Skip to main content

Erika L. Sabbath, ScD

Assistant Professor
Boston College School of Social Work

Erika Sabbath is Assistant Professor in the School of Social Work at Boston College, in the Older Adults & Families and Health & Mental Health concentrations. She holds a joint doctorate from the University of Paris XI-Sud and the Harvard School of Public Health. Dr. Sabbath is the principal investigator of a K01 career development award from the National Institute for Occupational Safety and Health (NIOSH).

A social epidemiologist, Dr. Sabbath has studied the consequences of workplace stressors, both long and short-term, on health and well-being. In terms of long-term stressors, her research has looked at the long-term effects of workplace exposure to occupational chemicals, work-family conflict, and other work stressors on health disparities and mortality risks.  In terms of short-term stressors, she has looked at the consequences of other work stressors such as inflexibility, low supervisor support, and bullying. Her research has been published in journals including Neurology, American Journal of Public Health, and European Journal of Public Health.

 

center publications

 

research

 

Current

 

Completed

  • Sabbath, EL, Mejia Guevara, I, Glymour, MM, Berkman, LF (2015). “Using life course work-family profiles to predict mortality risk among American women.” American Journal of Public Health. 105(4): e96–e102 [PDF].
  • Sabbath, EL, Lubben, J, Goldberg, M, Berkman, LF (in press). “The retirement dividend: Social engagement and the retirement transition in a cohort of retired French utility workers.” European Journal of Ageing.
  • Berkman, LF, Zheng, Y, Avendano, M, Börsch-Supan, A, Glymour, MM, Sabbath, EL (2015). “Mothering alone: cross-national comparisons of later-life disability and health among women who were single mothers.” Journal of Epidemiology and Community Health [PDF].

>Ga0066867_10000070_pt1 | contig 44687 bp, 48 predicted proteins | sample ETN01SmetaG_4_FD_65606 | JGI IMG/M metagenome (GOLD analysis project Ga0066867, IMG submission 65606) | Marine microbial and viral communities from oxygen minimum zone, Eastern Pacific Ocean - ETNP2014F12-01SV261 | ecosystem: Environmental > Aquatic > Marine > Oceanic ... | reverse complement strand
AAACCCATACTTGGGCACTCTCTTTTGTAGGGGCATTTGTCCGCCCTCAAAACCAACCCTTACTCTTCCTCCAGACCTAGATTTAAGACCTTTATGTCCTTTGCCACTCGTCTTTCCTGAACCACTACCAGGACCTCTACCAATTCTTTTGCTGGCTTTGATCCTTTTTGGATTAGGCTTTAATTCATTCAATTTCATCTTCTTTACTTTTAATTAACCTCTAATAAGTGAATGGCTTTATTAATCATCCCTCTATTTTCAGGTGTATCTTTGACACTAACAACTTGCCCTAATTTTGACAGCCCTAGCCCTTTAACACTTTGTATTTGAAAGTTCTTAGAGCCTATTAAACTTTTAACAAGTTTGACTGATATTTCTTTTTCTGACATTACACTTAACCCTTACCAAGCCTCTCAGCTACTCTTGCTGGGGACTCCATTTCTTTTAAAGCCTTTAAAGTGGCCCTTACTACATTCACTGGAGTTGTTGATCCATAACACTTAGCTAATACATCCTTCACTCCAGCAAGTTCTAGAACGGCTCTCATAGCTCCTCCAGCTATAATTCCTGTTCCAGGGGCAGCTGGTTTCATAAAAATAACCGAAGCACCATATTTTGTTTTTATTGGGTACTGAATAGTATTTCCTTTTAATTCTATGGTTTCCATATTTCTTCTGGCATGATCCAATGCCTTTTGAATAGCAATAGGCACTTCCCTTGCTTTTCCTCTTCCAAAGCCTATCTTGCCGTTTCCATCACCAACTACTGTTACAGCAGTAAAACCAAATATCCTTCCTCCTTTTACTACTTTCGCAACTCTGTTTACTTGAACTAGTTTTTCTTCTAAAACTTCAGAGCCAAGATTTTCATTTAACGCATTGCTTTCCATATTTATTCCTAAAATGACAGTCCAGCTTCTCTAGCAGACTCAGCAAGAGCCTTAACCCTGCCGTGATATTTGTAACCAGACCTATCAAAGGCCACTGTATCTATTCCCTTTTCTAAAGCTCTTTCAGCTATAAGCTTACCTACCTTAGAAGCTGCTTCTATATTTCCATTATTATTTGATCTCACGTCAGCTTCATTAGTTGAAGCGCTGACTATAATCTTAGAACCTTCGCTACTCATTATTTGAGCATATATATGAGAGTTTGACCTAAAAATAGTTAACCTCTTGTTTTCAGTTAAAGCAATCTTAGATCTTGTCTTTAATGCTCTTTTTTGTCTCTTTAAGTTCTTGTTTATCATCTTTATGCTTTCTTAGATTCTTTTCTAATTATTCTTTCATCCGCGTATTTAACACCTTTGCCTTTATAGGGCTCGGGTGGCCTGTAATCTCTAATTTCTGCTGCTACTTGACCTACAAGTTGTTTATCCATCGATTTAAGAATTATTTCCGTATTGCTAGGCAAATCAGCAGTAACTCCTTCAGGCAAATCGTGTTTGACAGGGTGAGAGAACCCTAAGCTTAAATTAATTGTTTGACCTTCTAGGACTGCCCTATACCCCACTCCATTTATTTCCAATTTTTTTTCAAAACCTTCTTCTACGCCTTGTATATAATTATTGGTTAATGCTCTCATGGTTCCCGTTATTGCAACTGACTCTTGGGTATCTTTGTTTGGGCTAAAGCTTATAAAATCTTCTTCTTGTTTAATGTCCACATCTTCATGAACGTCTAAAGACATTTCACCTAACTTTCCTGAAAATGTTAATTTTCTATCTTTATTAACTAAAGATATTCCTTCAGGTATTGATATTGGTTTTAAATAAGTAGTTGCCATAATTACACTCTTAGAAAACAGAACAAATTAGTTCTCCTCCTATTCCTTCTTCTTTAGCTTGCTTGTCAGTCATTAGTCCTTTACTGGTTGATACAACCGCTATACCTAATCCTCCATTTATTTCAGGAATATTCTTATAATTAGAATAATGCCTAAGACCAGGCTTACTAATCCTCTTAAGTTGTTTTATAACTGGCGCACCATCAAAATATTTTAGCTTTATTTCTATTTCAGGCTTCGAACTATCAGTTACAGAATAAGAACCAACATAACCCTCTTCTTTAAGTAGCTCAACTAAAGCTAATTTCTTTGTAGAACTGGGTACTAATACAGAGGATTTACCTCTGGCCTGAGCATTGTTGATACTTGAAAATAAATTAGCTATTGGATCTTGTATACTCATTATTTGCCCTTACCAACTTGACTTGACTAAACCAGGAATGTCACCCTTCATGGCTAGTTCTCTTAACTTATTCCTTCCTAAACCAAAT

• Sabbath, EL, Gutierrez, LA, Okechukwu, CA, Singh-Manoux, A, Amieva, H, Goldberg, M, Zins, M, Berr, C. (2014). “Time may not fully attenuate solvent-associated cognitive impairment in highly exposed workers.” Neurology 2014 (82): 1716–23.
  • Sabbath, EL, Hurtado, DA, Okechukwu, CA, Tamers, SL, Nelson, CC, Kim, SS, Wagner, GR, Sorensen, G. (2014). “Exposure to workplace abuse and risk of injury among health care workers.” American Journal of Industrial Medicine 57 (2): 222-32.
  • Nelson, CC, Wagner, G, Caban-Martinez, A, Buxton, OM, Kenwood, C, Sabbath, EL, Hashimoto, D, Hopcia, K, Allen, JD, Sorensen, G. (2014). “Cancer risk-related behaviors: what are the differential contributions of age group in the workplace environment?” American Journal of Preventive Medicine 46 (3) Supplement 1: S42-S51. [PDF]
  • Sabbath, EL, Glymour, MM, Descatha, A, Leclerc, A, Zins, M, Goldberg, M, Berkman, LF. (2013). “Biomechanical and psychosocial occupational exposures: Joint predictors of functional health in retirement.” Advances in Life Course Research 18 (4): 235-243. [PDF]
  • Montez, JK, Sabbath, EL, Glymour, MM, Berkman, LF. (2013). “The diverging topography of work-family life among US women by educational level.” Population Research and Policy Review December: 1-20.
  • Descatha, A, Sabbath, EL. (2013) “Global prevention strategies against ulnar neuropathy.” Muscle and Nerve 48 (4):475-6.
  • Sabbath, EL, Glymour MM, Berr C, Singh-Manoux A, Zins M, Goldberg M, Berkman, LF. (2012). “Occupational solvent exposure and cognition: Does the association vary by level of education?” Neurology 2012 (78): 1754-60. [PDF]
  • Sabbath, EL, Melchior M, Goldberg M, Berkman LF. (2012). “Work and family demands: predictors of all-cause sickness absence in the GAZEL cohort.” European Journal of Public Health 22(1): 101-106.  [PDF]
  • Sabbath, EL, Descatha, A, Wu, Q, Goldberg, M. (2012). “Can a single-item measure assess physical load at work? An analysis from the GAZEL cohort.” Journal of Occupational and Environmental Medicine 54(5):598-603. [Full text]
  • Hurtado, D, Sabbath, EL, Ertel, K, Buxton, O, Berkman, LF. (2012). “Racial disparities in job strain among American and immigrant long‑term care workers.” International Nursing Review 59(2), 237‑244. [Full text]
  • Okechukwu CA, El Ayadi A, Tamers, S., Sabbath, EL, Berkman, LF. (2012). “Household food insufficiency, financial strain, work-family strain and depressive symptoms in the working class: Results from the Work Family and Health study.” American Journal of Public Health 102(1), 126-133. [PDF]
  • Descatha A, Duval S, Sabbath EL, Vuotto G. (2012). “Difficult working conditions, retirement, and reform in France: What are the roles of the medical social worker and primary care physician?” Health and Social Work 37 (1).